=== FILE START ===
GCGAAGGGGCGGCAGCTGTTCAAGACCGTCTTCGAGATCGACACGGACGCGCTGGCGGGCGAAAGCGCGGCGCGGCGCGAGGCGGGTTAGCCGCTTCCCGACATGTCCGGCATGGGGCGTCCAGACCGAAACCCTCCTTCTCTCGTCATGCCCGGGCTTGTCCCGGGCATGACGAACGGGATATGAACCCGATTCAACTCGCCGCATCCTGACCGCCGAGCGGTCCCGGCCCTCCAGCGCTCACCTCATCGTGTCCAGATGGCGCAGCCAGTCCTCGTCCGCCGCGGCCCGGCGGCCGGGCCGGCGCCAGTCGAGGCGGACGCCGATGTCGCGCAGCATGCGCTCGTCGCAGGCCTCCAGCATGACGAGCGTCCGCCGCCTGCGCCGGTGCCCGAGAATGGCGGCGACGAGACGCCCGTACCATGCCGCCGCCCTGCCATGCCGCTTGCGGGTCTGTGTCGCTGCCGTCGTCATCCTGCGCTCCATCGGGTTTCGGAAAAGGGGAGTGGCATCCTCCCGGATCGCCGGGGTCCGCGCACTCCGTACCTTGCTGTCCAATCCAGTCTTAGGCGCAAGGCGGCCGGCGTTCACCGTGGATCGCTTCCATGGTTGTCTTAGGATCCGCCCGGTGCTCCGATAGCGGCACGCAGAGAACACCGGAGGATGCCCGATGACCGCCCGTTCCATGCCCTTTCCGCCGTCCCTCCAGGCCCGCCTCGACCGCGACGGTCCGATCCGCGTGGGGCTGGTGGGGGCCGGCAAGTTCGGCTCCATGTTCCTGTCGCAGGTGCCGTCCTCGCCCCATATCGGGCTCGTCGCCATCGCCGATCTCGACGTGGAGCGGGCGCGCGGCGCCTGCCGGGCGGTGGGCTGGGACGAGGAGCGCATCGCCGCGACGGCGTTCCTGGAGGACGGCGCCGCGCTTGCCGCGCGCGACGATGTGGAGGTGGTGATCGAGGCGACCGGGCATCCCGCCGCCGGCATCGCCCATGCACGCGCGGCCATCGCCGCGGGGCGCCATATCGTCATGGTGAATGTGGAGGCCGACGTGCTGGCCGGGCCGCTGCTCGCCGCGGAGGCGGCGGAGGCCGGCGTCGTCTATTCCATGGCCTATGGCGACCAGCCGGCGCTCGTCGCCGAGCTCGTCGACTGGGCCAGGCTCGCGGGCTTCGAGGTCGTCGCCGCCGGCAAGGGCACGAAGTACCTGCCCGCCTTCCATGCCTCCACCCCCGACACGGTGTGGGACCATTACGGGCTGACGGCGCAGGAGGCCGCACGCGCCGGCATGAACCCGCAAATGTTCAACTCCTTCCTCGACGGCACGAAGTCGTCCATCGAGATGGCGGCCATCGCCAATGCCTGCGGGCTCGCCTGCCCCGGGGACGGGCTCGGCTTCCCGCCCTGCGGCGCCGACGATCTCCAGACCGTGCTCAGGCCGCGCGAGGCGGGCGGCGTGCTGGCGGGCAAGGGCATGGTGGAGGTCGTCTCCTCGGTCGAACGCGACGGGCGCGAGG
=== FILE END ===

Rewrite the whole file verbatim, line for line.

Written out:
GCGAAGGGGCGGCAGCTGTTCAAGACCGTCTTCGAGATCGACACGGACGCGCTGGCGGGCGAAAGCGCGGCGCGGCGCGAGGCGGGTTAGCCGCTTCCCGACATGTCCGGCATGGGGCGTCCAGACCGAAACCCTCCTTCTCTCGTCATGCCCGGGCTTGTCCCGGGCATGACGAACGGGATATGAACCCGATTCAACTCGCCGCATCCTGACCGCCGAGCGGTCCCGGCCCTCCAGCGCTCACCTCATCGTGTCCAGATGGCGCAGCCAGTCCTCGTCCGCCGCGGCCCGGCGGCCGGGCCGGCGCCAGTCGAGGCGGACGCCGATGTCGCGCAGCATGCGCTCGTCGCAGGCCTCCAGCATGACGAGCGTCCGCCGCCTGCGCCGGTGCCCGAGAATGGCGGCGACGAGACGCCCGTACCATGCCGCCGCCCTGCCATGCCGCTTGCGGGTCTGTGTCGCTGCCGTCGTCATCCTGCGCTCCATCGGGTTTCGGAAAAGGGGAGTGGCATCCTCCCGGATCGCCGGGGTCCGCGCACTCCGTACCTTGCTGTCCAATCCAGTCTTAGGCGCAAGGCGGCCGGCGTTCACCGTGGATCGCTTCCATGGTTGTCTTAGGATCCGCCCGGTGCTCCGATAGCGGCACGCAGAGAACACCGGAGGATGCCCGATGACCGCCCGTTCCATGCCCTTTCCGCCGTCCCTCCAGGCCCGCCTCGACCGCGACGGTCCGATCCGCGTGGGGCTGGTGGGGGCCGGCAAGTTCGGCTCCATGTTCCTGTCGCAGGTGCCGTCCTCGCCCCATATCGGGCTCGTCGCCATCGCCGATCTCGACGTGGAGCGGGCGCGCGGCGCCTGCCGGGCGGTGGGCTGGGACGAGGAGCGCATCGCCGCGACGGCGTTCCTGGAGGACGGCGCCGCGCTTGCCGCGCGCGACGATGTGGAGGTGGTGATCGAGGCGACCGGGCATCCCGCCGCCGGCATCGCCCATGCACGCGCGGCCATCGCCGCGGGGCGCCATATCGTCATGGTGAATGTGGAGGCCGACGTGCTGGCCGGGCCGCTGCTCGCCGCGGAGGCGGCGGAGGCCGGCGTCGTCTATTCCATGGCCTATGGCGACCAGCCGGCGCTCGTCGCCGAGCTCGTCGACTGGGCCAGGCTCGCGGGCTTCGAGGTCGTCGCCGCCGGCAAGGGCACGAAGTACCTGCCCGCCTTCCATGCCTCCACCCCCGACACGGTGTGGGACCATTACGGGCTGACGGCGCAGGAGGCCGCACGCGCCGGCATGAACCCGCAAATGTTCAACTCCTTCCTCGACGGCACGAAGTCGTCCATCGAGATGGCGGCCATCGCCAATGCCTGCGGGCTCGCCTGCCCCGGGGACGGGCTCGGCTTCCCGCCCTGCGGCGCCGACGATCTCCAGACCGTGCTCAGGCCGCGCGAGGCGGGCGGCGTGCTGGCGGGCAAGGGCATGGTGGAGGTCGTCTCCTCGGTCGAACGCGACGGGCGCGAGG